A short-term drug rehab is another example of a common treatment program, and is typically an in-patient program which can last anywhere from a week to 30 days. Most short-term drug rehab facilities concentrate on brief but intense individual and group counseling, and deliver a modified 12-step approach. A short term drug rehab program is only recommended for individuals who have a short history of drug use, and is not recommended for individuals who have struggled with long-term addiction.

An outpatient drug rehab program is another option, and is any drug rehab program where the individual receives treatment during the day and then returns home or to a sober living facility at night. Some outpatient drug rehab programs require the individual to show up daily for treatment, while others require the individual to attend anywhere from 2-5 days a week. Outpatient treatment is often available during the day, evening, and weekends. An outpatient drug rehab program often focuses on education and counseling which will help the individual be able to cope with life without drugs and thereby lead a more productive and successful life. Length of treatment at an outpatient drug rehab facility depends on the treatment plan which is specific to each individual, however most individuals will spend anywhere from 30 to 90 days in such a program. An outpatient drug rehab program is not recommended for most individuals who have been struggling with long term addiction, especially those with a history of relapse. As discussed earlier, a long-term addict requires a more intense course of treatment and is best served in an inpatient setting.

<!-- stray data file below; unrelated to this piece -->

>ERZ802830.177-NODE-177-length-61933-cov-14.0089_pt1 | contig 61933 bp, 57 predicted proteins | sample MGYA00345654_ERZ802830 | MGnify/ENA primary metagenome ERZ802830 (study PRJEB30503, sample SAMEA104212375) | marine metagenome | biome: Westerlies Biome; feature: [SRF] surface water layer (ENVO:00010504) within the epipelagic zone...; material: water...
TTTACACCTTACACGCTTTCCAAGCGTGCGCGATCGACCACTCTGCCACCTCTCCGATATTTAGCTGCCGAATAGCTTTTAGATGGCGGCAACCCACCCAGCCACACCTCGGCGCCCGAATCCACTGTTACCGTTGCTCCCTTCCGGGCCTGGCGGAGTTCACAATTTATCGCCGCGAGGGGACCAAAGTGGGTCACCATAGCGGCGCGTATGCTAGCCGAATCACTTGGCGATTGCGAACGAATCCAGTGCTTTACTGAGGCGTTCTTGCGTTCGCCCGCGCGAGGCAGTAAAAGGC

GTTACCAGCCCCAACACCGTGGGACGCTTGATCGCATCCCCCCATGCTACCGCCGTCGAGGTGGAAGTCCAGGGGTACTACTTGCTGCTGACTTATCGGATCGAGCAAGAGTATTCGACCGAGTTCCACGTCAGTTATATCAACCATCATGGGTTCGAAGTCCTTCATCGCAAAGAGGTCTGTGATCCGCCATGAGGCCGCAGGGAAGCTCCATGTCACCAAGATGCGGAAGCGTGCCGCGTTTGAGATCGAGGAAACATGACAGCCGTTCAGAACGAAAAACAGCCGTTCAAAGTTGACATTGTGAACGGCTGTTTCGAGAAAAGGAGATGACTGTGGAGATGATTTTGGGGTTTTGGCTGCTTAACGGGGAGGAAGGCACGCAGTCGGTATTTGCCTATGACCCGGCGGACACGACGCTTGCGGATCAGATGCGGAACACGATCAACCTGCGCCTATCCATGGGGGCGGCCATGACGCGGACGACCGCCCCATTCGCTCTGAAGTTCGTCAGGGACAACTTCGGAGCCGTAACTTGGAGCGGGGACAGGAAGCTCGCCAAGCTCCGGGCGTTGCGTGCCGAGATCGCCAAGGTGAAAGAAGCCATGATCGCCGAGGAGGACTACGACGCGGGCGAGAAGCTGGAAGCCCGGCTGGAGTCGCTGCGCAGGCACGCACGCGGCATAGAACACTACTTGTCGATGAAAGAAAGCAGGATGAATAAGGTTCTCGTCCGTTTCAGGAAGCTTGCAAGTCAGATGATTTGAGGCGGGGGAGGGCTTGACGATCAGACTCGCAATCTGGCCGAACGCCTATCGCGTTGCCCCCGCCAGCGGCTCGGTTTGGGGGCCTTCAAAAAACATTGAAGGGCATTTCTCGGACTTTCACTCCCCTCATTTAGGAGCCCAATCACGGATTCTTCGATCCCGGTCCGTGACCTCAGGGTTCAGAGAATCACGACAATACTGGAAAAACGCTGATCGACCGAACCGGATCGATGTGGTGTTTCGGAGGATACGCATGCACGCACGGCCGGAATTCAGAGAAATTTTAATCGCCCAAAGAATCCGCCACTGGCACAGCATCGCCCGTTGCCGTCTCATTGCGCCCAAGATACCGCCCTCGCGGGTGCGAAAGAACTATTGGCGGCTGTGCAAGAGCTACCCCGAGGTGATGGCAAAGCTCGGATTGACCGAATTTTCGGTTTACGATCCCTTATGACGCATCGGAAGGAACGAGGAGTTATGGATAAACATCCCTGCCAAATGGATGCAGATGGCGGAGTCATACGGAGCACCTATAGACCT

Individuals who have struggled with addiction and their family and loved ones can expect to receive out of treatment what they put in. If an addict dedicates themselves to treatment and surrenders to the process, no matter how long it takes, they can expect to become a fully rehabilitated individual with a bright future ahead of them. Individuals and their families can get the help they need right away by seeking drug addiction treatment today. Contact a professional drug rehab counselor in your area today who can answer any questions and guide you through the process.